After midnight, moments after setting my iPhone on the nightstand, deciding I couldn’t refresh NPR.org one more time, I heard what I thought was a gunshot. I live in a red state and my first assumption with every bang is it’s a gunshot, but then there was another, and another, four bangs with a silent … Continue reading November 9th, 2016
Originally posted on Stonecoast MFA in Creative Writing Blog:
“2012” by hellojenuine courtesy of Flickr It’s that time of year when the world makes lists: best-of, top-this, best-that. In the tradition of fostering reflection, the Stonecoast Faculty Blog has come up with our own end-of-year list, our Literary Moments of 2012 (in no particular order).… Continue reading Stonecoast’s Faculty Blog’s Literary Moments of 2012
In the middle of tutoring the other day, my student turned to me and said, “It seems too easy.” I couldn’t understand why she was missing questions on a quiz that she usually got right. I pointed out the answers to her and she said “Yeah, but shouldn’t it be harder than that?”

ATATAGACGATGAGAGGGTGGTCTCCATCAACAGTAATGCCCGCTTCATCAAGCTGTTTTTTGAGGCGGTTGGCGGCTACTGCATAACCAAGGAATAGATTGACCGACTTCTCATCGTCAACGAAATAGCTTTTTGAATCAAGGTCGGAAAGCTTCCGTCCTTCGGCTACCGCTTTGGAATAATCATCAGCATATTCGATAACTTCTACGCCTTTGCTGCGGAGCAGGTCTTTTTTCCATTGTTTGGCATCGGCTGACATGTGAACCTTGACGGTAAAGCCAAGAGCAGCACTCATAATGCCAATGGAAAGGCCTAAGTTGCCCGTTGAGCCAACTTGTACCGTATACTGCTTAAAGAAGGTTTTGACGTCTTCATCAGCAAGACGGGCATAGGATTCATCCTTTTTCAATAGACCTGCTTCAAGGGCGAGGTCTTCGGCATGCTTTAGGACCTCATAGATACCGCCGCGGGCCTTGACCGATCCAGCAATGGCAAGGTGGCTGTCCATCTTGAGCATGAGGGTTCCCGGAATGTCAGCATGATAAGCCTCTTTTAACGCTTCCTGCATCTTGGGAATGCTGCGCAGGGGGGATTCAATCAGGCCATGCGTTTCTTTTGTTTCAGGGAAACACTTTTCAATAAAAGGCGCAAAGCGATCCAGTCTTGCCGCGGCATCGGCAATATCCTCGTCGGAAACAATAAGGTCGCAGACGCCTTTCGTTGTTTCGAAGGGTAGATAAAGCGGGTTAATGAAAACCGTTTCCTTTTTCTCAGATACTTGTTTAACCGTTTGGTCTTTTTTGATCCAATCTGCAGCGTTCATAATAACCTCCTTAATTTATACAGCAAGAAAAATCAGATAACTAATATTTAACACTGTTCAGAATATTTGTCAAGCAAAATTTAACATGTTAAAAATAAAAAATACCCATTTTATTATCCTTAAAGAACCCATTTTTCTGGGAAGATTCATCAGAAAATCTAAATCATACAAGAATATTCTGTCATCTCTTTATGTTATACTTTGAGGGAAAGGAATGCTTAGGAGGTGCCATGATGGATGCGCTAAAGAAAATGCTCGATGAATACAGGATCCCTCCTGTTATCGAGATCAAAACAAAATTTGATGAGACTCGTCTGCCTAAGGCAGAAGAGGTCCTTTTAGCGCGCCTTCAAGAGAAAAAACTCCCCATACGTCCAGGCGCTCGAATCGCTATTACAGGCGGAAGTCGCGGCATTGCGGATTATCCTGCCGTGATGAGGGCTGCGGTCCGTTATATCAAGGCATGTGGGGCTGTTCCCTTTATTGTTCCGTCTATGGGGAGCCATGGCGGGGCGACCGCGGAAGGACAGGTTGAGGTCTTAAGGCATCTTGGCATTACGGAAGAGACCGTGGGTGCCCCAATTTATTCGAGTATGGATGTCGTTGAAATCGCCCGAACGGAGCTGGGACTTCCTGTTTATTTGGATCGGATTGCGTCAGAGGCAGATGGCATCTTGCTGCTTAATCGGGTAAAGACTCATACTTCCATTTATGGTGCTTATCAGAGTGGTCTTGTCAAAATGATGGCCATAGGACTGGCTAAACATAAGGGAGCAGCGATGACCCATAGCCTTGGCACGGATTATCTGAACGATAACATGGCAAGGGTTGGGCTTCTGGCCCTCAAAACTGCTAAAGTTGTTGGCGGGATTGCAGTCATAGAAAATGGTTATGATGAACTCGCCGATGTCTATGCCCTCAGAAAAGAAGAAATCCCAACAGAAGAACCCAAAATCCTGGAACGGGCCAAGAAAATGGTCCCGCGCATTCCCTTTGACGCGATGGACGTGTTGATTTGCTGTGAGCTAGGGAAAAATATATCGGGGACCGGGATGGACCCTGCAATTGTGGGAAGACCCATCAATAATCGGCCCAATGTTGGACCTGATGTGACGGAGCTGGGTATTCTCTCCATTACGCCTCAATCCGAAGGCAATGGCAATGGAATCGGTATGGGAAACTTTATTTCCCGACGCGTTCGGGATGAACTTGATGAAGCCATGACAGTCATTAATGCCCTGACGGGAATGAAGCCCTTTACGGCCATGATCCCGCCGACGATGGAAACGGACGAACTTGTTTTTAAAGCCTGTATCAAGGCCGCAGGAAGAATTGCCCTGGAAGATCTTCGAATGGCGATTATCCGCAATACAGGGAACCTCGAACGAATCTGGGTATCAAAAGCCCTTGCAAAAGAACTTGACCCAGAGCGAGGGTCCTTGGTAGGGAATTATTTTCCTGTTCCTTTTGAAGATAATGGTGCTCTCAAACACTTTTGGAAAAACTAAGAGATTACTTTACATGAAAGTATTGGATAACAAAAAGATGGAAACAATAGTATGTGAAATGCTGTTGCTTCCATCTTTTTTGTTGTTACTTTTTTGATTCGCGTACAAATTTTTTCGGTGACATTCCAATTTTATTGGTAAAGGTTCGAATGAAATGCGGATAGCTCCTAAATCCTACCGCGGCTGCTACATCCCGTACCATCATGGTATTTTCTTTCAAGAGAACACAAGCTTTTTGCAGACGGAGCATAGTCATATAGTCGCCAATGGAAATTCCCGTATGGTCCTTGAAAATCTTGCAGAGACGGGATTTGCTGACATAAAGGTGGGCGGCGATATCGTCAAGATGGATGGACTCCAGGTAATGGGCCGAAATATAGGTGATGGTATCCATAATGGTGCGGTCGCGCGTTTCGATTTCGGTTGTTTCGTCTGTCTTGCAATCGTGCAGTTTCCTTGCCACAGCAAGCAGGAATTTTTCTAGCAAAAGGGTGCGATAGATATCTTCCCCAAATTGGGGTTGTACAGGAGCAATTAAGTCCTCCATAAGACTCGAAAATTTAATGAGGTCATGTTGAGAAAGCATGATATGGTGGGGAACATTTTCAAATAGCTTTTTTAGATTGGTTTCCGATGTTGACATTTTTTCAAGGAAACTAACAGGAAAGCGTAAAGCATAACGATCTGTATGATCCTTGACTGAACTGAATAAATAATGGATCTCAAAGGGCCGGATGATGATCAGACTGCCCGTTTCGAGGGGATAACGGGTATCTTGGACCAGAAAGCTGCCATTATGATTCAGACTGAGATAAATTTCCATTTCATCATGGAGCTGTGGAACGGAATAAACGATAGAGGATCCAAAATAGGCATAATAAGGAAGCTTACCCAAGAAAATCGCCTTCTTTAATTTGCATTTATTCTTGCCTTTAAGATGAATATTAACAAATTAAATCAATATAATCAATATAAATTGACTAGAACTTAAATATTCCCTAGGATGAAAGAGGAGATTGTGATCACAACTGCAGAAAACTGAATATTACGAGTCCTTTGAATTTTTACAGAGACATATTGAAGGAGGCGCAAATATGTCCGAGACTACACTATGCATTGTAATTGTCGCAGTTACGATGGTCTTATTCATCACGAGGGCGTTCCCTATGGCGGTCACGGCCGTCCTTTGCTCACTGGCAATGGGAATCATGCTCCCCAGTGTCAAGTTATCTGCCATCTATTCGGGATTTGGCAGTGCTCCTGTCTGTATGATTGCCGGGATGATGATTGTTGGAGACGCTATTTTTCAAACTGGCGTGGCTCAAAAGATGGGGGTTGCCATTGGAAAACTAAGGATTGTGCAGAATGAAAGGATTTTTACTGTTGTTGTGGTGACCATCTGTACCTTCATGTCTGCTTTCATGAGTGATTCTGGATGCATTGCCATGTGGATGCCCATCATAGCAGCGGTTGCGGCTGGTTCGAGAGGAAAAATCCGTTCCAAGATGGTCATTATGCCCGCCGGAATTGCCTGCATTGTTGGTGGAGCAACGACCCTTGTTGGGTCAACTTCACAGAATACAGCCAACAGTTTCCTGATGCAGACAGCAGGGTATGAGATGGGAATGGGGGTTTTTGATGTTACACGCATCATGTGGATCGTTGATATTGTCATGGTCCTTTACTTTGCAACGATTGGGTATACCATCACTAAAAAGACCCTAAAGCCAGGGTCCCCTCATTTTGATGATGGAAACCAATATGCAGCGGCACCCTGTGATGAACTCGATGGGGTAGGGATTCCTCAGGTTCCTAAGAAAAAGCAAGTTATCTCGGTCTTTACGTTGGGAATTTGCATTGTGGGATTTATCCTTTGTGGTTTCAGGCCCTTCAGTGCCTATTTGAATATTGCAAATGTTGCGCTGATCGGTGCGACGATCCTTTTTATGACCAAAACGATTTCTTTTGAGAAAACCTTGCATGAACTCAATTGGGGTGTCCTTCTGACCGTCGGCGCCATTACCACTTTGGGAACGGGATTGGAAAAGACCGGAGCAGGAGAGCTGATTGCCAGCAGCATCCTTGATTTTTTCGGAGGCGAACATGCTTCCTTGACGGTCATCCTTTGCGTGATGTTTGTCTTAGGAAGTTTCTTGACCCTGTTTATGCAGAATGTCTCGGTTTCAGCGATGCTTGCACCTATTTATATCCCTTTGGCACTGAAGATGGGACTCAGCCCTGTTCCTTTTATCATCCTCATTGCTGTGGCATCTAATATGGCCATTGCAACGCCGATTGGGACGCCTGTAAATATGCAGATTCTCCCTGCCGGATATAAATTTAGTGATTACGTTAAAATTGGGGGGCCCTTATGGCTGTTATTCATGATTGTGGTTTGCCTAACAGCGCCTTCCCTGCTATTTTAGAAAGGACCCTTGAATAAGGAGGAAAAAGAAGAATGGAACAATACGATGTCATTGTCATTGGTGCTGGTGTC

My next student seemed to need a road map of our tutoring session. If I said we were going to practice reading strategies he wanted to know if we were going to correct the homework. If I said I wanted him to do extra practice on subject-verb agreement he needed to know if that was part of the homework or if he needed to do it right then. Despite my assurances that we would cover all the material, every instruction I gave was followed with “Yes, but are we going to,” just to make sure I stayed on track.
I could take each of these situations personally, and assume my students’ reactions are a poor reflection on my teaching ability, but at the end of that day, something bigger occurred to me. I wasn’t worrying that I was a crappy teacher. What was painfully clear was that my students are a reflection of me.